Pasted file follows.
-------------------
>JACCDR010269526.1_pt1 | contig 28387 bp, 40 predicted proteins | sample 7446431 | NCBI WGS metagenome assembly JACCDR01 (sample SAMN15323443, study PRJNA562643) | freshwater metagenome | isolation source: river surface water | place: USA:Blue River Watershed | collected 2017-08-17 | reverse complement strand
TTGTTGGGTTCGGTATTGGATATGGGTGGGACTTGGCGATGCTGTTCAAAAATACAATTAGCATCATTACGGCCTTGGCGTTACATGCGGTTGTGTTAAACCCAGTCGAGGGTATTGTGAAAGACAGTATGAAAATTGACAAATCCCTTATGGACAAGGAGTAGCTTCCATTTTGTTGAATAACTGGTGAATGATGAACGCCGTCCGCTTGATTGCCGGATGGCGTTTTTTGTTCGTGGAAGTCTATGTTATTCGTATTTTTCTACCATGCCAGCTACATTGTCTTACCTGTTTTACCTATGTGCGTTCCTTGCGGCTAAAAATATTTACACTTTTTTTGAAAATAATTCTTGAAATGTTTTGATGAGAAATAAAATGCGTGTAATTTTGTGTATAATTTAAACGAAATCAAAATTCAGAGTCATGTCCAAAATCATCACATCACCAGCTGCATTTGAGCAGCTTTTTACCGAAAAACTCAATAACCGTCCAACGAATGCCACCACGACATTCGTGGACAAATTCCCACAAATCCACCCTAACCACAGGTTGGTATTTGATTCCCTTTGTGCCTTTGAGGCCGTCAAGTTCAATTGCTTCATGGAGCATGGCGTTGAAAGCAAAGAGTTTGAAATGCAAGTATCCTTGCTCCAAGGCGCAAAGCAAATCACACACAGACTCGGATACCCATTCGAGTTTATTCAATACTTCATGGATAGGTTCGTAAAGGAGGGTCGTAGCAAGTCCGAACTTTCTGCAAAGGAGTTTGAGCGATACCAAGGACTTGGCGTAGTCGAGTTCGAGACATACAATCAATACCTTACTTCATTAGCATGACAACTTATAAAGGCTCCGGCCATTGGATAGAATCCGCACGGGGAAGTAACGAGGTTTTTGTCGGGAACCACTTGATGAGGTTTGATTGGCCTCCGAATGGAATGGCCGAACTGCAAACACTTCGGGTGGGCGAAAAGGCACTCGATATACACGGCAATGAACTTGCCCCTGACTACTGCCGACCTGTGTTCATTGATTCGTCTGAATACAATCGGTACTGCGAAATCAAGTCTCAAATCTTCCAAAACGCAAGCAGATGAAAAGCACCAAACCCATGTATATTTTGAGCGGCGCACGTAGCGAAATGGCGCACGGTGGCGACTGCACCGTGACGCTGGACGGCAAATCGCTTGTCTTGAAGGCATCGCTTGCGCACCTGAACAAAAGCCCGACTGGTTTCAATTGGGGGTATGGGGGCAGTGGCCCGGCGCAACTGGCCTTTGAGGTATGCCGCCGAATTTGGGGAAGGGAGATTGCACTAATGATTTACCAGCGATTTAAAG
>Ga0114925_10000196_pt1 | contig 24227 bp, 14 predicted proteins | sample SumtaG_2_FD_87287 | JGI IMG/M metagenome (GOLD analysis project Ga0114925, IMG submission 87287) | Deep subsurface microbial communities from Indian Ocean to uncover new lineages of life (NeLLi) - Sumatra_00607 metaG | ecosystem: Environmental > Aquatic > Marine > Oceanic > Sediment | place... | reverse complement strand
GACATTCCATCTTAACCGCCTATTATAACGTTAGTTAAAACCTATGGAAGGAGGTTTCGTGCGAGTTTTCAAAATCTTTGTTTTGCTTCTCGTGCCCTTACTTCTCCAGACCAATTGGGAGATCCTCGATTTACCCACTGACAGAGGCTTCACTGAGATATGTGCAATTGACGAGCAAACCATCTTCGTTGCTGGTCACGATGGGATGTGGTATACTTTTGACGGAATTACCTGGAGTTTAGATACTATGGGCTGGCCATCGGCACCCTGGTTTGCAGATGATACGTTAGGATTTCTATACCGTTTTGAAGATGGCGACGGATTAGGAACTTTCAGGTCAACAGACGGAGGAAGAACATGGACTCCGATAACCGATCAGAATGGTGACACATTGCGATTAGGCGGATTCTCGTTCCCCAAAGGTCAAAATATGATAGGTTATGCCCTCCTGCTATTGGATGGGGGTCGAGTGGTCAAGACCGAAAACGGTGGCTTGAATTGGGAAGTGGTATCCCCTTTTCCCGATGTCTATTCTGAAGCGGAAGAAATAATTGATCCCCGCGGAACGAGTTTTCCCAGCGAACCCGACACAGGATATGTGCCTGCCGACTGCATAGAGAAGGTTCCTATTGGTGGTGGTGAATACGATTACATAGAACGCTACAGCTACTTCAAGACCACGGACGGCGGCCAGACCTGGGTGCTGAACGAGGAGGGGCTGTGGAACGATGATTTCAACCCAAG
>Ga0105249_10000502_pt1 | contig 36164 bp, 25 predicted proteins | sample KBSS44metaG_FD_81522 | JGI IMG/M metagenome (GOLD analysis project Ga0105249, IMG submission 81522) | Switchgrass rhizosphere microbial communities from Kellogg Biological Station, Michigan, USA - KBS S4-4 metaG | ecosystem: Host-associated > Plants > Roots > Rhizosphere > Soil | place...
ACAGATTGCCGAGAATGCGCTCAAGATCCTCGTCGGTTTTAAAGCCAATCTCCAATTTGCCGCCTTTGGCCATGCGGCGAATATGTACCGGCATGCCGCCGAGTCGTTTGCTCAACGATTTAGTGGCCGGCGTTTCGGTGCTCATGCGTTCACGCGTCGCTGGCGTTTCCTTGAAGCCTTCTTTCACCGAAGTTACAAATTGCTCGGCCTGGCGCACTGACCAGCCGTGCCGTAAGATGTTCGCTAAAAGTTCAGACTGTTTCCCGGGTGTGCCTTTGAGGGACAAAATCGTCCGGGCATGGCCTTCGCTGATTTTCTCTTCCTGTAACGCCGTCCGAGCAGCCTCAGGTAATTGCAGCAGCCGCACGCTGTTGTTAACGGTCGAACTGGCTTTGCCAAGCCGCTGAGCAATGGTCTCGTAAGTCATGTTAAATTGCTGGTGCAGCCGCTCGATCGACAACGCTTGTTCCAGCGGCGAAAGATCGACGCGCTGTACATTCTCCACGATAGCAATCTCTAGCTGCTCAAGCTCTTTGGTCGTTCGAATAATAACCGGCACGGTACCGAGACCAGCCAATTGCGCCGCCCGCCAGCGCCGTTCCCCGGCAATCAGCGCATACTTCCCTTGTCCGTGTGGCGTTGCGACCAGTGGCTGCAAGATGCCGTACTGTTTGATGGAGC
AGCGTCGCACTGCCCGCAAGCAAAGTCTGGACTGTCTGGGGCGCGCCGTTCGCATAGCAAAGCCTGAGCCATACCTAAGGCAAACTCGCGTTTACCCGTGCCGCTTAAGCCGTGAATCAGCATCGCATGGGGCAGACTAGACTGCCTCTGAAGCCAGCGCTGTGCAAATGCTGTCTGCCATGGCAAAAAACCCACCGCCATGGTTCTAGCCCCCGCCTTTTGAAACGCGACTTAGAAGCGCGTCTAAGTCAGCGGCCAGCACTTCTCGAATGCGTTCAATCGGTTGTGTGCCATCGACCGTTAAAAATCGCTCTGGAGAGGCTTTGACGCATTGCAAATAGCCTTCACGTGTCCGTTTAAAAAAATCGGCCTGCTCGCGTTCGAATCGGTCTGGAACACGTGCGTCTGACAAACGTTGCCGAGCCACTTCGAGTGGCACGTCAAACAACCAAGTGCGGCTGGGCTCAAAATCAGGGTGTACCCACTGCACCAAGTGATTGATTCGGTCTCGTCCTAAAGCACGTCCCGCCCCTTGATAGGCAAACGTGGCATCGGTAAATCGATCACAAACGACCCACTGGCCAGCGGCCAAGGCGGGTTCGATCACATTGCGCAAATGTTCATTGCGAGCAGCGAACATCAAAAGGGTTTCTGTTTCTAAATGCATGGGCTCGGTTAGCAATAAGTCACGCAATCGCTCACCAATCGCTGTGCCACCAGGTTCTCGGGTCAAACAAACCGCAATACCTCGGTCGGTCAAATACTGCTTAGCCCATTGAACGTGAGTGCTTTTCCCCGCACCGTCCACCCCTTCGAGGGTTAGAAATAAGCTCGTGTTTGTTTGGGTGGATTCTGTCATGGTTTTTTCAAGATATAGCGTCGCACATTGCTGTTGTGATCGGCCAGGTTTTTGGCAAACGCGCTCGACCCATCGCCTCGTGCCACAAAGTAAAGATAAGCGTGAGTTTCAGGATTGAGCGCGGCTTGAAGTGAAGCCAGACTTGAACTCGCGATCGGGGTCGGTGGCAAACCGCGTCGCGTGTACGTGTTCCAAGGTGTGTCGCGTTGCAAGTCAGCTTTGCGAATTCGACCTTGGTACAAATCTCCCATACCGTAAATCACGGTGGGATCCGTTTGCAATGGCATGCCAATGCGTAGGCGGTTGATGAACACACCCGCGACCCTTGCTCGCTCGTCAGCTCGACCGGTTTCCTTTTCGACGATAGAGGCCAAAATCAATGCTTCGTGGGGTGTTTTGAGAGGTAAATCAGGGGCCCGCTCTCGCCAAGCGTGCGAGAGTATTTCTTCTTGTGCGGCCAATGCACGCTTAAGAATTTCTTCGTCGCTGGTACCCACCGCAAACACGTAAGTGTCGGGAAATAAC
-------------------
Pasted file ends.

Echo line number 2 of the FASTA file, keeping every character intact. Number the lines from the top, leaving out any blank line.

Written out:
TTGTTGGGTTCGGTATTGGATATGGGTGGGACTTGGCGATGCTGTTCAAAAATACAATTAGCATCATTACGGCCTTGGCGTTACATGCGGTTGTGTTAAACCCAGTCGAGGGTATTGTGAAAGACAGTATGAAAATTGACAAATCCCTTATGGACAAGGAGTAGCTTCCATTTTGTTGAATAACTGGTGAATGATGAACGCCGTCCGCTTGATTGCCGGATGGCGTTTTTTGTTCGTGGAAGTCTATGTTATTCGTATTTTTCTACCATGCCAGCTACATTGTCTTACCTGTTTTACCTATGTGCGTTCCTTGCGGCTAAAAATATTTACACTTTTTTTGAAAATAATTCTTGAAATGTTTTGATGAGAAATAAAATGCGTGTAATTTTGTGTATAATTTAAACGAAATCAAAATTCAGAGTCATGTCCAAAATCATCACATCACCAGCTGCATTTGAGCAGCTTTTTACCGAAAAACTCAATAACCGTCCAACGAATGCCACCACGACATTCGTGGACAAATTCCCACAAATCCACCCTAACCACAGGTTGGTATTTGATTCCCTTTGTGCCTTTGAGGCCGTCAAGTTCAATTGCTTCATGGAGCATGGCGTTGAAAGCAAAGAGTTTGAAATGCAAGTATCCTTGCTCCAAGGCGCAAAGCAAATCACACACAGACTCGGATACCCATTCGAGTTTATTCAATACTTCATGGATAGGTTCGTAAAGGAGGGTCGTAGCAAGTCCGAACTTTCTGCAAAGGAGTTTGAGCGATACCAAGGACTTGGCGTAGTCGAGTTCGAGACATACAATCAATACCTTACTTCATTAGCATGACAACTTATAAAGGCTCCGGCCATTGGATAGAATCCGCACGGGGAAGTAACGAGGTTTTTGTCGGGAACCACTTGATGAGGTTTGATTGGCCTCCGAATGGAATGGCCGAACTGCAAACACTTCGGGTGGGCGAAAAGGCACTCGATATACACGGCAATGAACTTGCCCCTGACTACTGCCGACCTGTGTTCATTGATTCGTCTGAATACAATCGGTACTGCGAAATCAAGTCTCAAATCTTCCAAAACGCAAGCAGATGAAAAGCACCAAACCCATGTATATTTTGAGCGGCGCACGTAGCGAAATGGCGCACGGTGGCGACTGCACCGTGACGCTGGACGGCAAATCGCTTGTCTTGAAGGCATCGCTTGCGCACCTGAACAAAAGCCCGACTGGTTTCAATTGGGGGTATGGGGGCAGTGGCCCGGCGCAACTGGCCTTTGAGGTATGCCGCCGAATTTGGGGAAGGGAGATTGCACTAATGATTTACCAGCGATTTAAAG